On the TESF website you will also find other resources you may find of interest. Have a look here TESF Home Page

This is TESF’s first response to the C-19 situation, and we would like to see it widely distributed, given the timely nature of this topic.  Please do all you can to share it widely across your networks. https://tesf.network/resource/transformative-public-education/

Imaginative Disruptions: Creating Place- and Arts-based Responses to Climate Urgency

Imaginative disruptions

The Video

Taking place in 3 countries (Sweden, United Kingdom and The Netherlands) three ‘collective residencies’ brought together an intergenerational group of people who played, ate, (re)imagined, learned and created together, to design alternative futures around a selected ‘glocal’ issue, and explore what needs to be disrupted to realise these imagined realities; what is working with us and what is working against us? Two hopeful examples of local residents and one from academia show the power of arts-based approaches and the importance of hope and lightheartedness. The research was initiated and led by former MSc and PhD-students of mine, Natalia Eernstman

You can find more information and a link to the video here: Imaginative Disruptions Video

The Research

Imaginative Disruptions was a two-year creative research project that explored the transgressive potential of art and making to engage groups of citizens and experts in imaginative conceptions of alternative environmental narratives.

Underneath the project is the assumption that the structures and mind-sets of our modern society have made unsustainable living the default and sustainable living the exception. Acknowledging that environmental issues occur in the every-day lives of people rather than on drawing boards of technocrats, implies that designing and transitioning towards a more environmentally sustainable alternative should include citizen, lay or situated knowledges.  There are some signs that such knowledge is recognized and demanded in both science and society (e.g. the push for citizen science and multi-stakeholder social learning). However, the practical realisation of processes that include public dialogue, in which citizens become critics and creators of knowledge, are fairly under-developed.

Here are some of the things we aimed to find out:

What arrangements and conditions are needed to disrupt daily routines and generate new ones?

Does the recognition and inclusion of situated knowledges generate radically different perspectives on how we can live well and environmentally, or do they represent the fine-tuning and, thereby, the maintenance of the status quo?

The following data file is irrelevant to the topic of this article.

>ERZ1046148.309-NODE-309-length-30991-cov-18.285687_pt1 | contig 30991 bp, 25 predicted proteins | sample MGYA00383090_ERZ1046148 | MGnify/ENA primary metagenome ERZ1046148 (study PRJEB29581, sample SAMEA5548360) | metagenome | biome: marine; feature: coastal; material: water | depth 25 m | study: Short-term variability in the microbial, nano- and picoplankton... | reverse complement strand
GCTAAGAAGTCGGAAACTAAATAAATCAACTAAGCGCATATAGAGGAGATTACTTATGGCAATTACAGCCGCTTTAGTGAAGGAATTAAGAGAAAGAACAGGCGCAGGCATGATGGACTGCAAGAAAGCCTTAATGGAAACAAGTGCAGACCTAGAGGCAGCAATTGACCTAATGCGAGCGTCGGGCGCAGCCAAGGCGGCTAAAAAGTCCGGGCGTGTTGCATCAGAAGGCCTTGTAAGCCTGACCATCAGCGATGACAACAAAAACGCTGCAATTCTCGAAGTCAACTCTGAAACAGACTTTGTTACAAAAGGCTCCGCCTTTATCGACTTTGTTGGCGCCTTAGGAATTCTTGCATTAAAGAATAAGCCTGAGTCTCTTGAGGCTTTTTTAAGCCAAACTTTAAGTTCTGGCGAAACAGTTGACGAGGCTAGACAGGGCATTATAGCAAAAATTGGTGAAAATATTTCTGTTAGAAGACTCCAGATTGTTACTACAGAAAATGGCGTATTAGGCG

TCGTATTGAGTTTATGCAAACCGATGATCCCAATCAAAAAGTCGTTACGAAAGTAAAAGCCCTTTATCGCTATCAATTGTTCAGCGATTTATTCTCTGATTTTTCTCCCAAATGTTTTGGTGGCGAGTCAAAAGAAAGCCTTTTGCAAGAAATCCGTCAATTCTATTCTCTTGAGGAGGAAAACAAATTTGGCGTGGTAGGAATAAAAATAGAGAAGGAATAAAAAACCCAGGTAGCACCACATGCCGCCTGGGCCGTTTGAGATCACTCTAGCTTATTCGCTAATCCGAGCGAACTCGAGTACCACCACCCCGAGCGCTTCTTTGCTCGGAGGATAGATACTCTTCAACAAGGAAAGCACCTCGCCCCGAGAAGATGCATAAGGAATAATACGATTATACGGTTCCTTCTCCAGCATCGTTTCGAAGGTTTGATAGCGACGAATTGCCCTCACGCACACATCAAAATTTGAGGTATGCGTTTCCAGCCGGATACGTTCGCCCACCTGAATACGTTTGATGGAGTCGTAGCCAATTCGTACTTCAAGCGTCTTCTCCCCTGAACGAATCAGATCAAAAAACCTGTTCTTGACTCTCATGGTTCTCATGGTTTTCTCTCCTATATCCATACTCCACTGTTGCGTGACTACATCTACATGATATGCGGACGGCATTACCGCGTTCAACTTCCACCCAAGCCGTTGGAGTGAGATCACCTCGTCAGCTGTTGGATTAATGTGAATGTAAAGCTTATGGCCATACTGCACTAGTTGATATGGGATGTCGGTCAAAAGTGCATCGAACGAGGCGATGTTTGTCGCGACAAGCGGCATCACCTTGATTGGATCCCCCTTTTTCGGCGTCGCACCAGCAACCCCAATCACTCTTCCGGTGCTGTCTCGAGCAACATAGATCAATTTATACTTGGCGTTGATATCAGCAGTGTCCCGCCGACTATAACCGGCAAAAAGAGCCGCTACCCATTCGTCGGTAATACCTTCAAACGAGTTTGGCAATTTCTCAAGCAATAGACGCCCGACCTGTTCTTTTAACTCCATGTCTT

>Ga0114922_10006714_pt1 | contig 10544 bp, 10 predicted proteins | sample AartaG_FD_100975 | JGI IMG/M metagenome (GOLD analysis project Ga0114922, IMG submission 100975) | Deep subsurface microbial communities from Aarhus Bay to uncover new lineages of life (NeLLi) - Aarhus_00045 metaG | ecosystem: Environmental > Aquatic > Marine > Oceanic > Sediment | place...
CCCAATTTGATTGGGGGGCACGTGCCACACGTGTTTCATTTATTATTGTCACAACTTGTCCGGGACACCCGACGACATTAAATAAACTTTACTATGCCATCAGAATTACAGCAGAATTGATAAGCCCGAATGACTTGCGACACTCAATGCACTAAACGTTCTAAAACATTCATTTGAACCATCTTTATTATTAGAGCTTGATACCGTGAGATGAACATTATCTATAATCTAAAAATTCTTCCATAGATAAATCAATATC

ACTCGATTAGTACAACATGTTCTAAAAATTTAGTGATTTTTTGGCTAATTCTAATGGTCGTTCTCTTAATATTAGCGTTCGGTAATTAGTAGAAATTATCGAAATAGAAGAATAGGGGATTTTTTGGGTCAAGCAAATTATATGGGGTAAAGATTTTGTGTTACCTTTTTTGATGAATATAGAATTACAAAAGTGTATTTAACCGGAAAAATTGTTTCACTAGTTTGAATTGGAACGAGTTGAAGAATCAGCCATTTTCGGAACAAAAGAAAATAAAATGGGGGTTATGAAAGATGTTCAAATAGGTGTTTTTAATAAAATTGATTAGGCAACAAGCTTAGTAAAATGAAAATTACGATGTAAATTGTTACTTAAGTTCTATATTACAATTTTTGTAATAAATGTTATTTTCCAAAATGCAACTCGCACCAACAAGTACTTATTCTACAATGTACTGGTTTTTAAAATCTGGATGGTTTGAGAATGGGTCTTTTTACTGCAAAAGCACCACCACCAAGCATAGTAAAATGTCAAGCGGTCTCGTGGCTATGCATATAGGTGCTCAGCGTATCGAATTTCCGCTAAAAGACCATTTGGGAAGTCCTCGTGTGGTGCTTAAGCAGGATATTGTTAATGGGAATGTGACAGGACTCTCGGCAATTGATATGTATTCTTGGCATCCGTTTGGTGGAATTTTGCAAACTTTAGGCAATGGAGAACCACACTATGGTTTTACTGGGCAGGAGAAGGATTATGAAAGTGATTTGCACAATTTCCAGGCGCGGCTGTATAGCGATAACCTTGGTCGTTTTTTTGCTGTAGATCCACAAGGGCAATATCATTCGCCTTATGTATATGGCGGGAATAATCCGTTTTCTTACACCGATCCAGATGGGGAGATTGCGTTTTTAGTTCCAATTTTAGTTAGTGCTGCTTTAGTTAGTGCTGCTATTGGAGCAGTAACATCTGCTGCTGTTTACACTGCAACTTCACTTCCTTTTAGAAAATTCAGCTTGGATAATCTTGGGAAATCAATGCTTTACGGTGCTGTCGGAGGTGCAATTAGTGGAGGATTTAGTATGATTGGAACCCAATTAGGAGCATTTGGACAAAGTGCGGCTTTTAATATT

What happens if you put adults and children in the same learning arrangement and invite them to learn, play and experiment collectively? Chaos or…?

(How) is the knowledge produced through this heterogenous, vernacular, artistic, non-hierarchical and intergenerational process ‘useful’ to the community in question and a wider subject arena around it?  

What is the added value of creative / artistic techniques in the social learning that will take place?

The ‘data’ of the research project emerged from the residencies with people talking, creating and reflecting together. We aimed to collect what the residencies generate in ways that don’t disrupt the activities, and allow us record things that we didn’t know we were going to document in advance.

More background information can be found on our Imaginative Disruptions website here: Imaginative Disruptions Home Page.

Imaginative_2

The Funding

The project was funded by the Swedish SEEDBox small grant scheme for innovative approached to education and research aimed at realizing a more sustainable world.

Living Spiral Framework – Seeds of Sustainable Transitions

LivingSpiral

Over the past three years I have been fortunate to be a part of an ISSC supported Transformative Knowledge Network (TKN) called the T-Learning Network (see: T-Learning Network Website). The network has yielded several highly cited academic papers but, fortunately, also more practical ideas, concepts and tools. Three young and talented people in the network -Thomas Macintyre, Martha Chaves and Dylan McGary – co-created a lovely guide in both Spanish and English introducing one of the networks most exciting ideas: the Living Spiral Framework. This guide is targeted at researchers and practitioners interested in sharing their research into transformative and transgressive learning in the field of sustainability, climate change, and social and environmental justice.

In the introduction the guide states:

“We can understand transformative learning as transformations in beliefs, values and practices in a way that helps us live a more socially and ecologically responsible way. Delving deeper into the intricacies of transformation, we arrive at the emerging field of ‘transgressive learning,” a critical and action-oriented form of learning which challenges normalised systems which have become oppressive and detrimental to life.

We believe questioning our unsustainable beliefs, worldviews and practices as well as offering alternatives, is needed for such deeper learning to occur and transgress. To achieve this we need voices and narratives from actors within and outside of academia: from social learning facilitators, to indigenous shamen; from the city-based sustainability practitioners to the rural farmer, to have different perspectives on understanding transformation towards sustainability.

This guide provides a step-by-step guide for discovering how and to what extent, personal and collective learning journeys result in transformations towards sustainability, including the challenges and tensions experienced along the way. Moreover, it will allow you to follow the process cautiously to find your own indicators of transformation, unexpected results and opportunities, as well as other experiences along the way.” (Macintyre, Chaves, McGary, 2018 – p. 8).

Below you see the core of the framework which can be found here in its entirety Living Spiral Framework. If you want to more you can go http://www.transgressivelearning.org or email one of the authors: Thomas Macintyre <thomas.macintyre@gmail.com>